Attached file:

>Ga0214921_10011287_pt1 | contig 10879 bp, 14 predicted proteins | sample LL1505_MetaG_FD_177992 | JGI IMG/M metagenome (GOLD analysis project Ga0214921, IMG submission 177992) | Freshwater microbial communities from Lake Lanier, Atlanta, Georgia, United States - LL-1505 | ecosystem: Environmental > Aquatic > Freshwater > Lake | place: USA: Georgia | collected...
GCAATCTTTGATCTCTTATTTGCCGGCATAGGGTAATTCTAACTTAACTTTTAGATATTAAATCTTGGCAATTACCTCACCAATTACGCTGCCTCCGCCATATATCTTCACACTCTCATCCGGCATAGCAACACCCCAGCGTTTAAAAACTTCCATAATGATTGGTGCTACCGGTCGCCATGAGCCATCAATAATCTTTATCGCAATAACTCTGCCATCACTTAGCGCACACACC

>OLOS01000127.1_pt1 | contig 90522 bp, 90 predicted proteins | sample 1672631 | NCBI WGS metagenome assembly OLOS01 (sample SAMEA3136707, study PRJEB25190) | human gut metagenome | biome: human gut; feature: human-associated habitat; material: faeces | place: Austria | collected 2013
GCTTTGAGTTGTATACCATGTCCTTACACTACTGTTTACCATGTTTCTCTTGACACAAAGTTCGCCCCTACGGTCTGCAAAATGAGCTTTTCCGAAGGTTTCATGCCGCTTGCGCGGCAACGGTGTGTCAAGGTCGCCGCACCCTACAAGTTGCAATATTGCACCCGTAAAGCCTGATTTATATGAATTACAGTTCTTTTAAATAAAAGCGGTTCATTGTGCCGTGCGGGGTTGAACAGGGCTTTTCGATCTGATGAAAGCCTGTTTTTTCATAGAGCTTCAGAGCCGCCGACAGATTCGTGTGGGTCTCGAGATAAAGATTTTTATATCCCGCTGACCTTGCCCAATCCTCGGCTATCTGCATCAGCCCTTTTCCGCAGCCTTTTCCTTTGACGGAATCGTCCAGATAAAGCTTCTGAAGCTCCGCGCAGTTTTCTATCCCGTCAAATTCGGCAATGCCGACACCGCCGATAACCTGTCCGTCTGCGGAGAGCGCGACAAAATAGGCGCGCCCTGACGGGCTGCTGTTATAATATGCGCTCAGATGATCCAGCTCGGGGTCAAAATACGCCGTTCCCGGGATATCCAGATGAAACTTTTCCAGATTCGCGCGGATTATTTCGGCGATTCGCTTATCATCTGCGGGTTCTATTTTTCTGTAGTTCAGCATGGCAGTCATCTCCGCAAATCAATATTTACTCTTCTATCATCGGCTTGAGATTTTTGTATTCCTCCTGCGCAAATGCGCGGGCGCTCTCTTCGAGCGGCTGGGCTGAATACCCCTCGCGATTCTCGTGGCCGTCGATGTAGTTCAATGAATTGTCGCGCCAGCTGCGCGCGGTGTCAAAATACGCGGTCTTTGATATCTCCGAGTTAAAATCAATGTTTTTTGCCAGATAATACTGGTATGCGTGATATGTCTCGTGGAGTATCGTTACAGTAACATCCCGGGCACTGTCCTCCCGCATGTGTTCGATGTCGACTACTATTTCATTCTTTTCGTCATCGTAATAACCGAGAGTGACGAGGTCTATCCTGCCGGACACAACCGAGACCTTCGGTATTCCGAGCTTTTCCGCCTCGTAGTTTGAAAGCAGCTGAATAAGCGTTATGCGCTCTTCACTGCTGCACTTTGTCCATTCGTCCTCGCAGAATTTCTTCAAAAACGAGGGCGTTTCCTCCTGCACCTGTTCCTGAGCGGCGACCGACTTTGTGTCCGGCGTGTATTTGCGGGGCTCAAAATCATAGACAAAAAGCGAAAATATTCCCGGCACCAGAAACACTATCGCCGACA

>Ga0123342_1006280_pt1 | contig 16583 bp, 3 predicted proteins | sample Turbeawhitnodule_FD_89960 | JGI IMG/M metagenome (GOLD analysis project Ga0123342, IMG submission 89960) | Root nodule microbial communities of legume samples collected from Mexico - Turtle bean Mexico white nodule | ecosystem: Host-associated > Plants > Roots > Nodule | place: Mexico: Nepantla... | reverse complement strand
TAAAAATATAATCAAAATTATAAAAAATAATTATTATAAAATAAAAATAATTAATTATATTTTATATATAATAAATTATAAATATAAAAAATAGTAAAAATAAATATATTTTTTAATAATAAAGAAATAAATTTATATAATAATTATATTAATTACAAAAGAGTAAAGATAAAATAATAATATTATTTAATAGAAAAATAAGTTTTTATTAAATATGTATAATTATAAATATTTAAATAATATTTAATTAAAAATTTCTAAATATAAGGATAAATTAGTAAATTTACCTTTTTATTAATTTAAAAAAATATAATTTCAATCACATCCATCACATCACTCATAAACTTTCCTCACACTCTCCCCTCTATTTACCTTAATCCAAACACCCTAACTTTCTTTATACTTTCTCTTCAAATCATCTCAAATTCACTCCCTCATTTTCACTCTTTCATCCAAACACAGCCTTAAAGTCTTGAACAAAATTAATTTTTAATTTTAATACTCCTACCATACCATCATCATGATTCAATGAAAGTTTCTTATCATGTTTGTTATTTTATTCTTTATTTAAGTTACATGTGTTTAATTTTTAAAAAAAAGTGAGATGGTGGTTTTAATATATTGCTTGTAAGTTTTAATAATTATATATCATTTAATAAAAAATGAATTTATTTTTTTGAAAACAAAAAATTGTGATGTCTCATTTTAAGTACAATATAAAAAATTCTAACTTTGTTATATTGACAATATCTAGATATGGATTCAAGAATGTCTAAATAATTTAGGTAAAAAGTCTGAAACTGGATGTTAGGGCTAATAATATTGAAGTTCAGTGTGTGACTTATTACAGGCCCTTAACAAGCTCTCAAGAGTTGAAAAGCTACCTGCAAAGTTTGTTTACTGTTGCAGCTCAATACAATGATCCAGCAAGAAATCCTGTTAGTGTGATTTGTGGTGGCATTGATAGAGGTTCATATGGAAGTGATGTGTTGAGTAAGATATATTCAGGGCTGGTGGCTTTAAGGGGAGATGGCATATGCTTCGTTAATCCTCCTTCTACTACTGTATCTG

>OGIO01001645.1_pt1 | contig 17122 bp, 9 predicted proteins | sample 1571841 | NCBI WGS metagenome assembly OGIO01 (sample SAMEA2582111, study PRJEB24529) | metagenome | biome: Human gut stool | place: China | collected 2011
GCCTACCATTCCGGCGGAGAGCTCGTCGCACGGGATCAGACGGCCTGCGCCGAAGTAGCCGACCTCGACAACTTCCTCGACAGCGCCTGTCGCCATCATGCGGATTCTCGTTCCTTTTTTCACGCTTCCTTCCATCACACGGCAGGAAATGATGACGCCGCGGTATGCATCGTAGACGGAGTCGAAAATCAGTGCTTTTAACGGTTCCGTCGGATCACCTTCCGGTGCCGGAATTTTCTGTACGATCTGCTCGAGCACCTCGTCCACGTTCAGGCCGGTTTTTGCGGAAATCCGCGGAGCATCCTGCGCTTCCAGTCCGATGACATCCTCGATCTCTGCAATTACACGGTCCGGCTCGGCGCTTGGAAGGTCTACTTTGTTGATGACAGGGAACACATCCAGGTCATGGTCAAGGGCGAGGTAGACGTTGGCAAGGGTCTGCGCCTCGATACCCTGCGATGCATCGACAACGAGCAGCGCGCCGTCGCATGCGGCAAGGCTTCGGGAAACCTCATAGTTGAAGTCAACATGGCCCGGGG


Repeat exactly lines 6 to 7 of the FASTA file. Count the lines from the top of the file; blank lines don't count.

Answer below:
TAAAAATATAATCAAAATTATAAAAAATAATTATTATAAAATAAAAATAATTAATTATATTTTATATATAATAAATTATAAATATAAAAAATAGTAAAAATAAATATATTTTTTAATAATAAAGAAATAAATTTATATAATAATTATATTAATTACAAAAGAGTAAAGATAAAATAATAATATTATTTAATAGAAAAATAAGTTTTTATTAAATATGTATAATTATAAATATTTAAATAATATTTAATTAAAAATTTCTAAATATAAGGATAAATTAGTAAATTTACCTTTTTATTAATTTAAAAAAATATAATTTCAATCACATCCATCACATCACTCATAAACTTTCCTCACACTCTCCCCTCTATTTACCTTAATCCAAACACCCTAACTTTCTTTATACTTTCTCTTCAAATCATCTCAAATTCACTCCCTCATTTTCACTCTTTCATCCAAACACAGCCTTAAAGTCTTGAACAAAATTAATTTTTAATTTTAATACTCCTACCATACCATCATCATGATTCAATGAAAGTTTCTTATCATGTTTGTTATTTTATTCTTTATTTAAGTTACATGTGTTTAATTTTTAAAAAAAAGTGAGATGGTGGTTTTAATATATTGCTTGTAAGTTTTAATAATTATATATCATTTAATAAAAAATGAATTTATTTTTTTGAAAACAAAAAATTGTGATGTCTCATTTTAAGTACAATATAAAAAATTCTAACTTTGTTATATTGACAATATCTAGATATGGATTCAAGAATGTCTAAATAATTTAGGTAAAAAGTCTGAAACTGGATGTTAGGGCTAATAATATTGAAGTTCAGTGTGTGACTTATTACAGGCCCTTAACAAGCTCTCAAGAGTTGAAAAGCTACCTGCAAAGTTTGTTTACTGTTGCAGCTCAATACAATGATCCAGCAAGAAATCCTGTTAGTGTGATTTGTGGTGGCATTGATAGAGGTTCATATGGAAGTGATGTGTTGAGTAAGATATATTCAGGGCTGGTGGCTTTAAGGGGAGATGGCATATGCTTCGTTAATCCTCCTTCTACTACTGTATCTG

>OGIO01001645.1_pt1 | contig 17122 bp, 9 predicted proteins | sample 1571841 | NCBI WGS metagenome assembly OGIO01 (sample SAMEA2582111, study PRJEB24529) | metagenome | biome: Human gut stool | place: China | collected 2011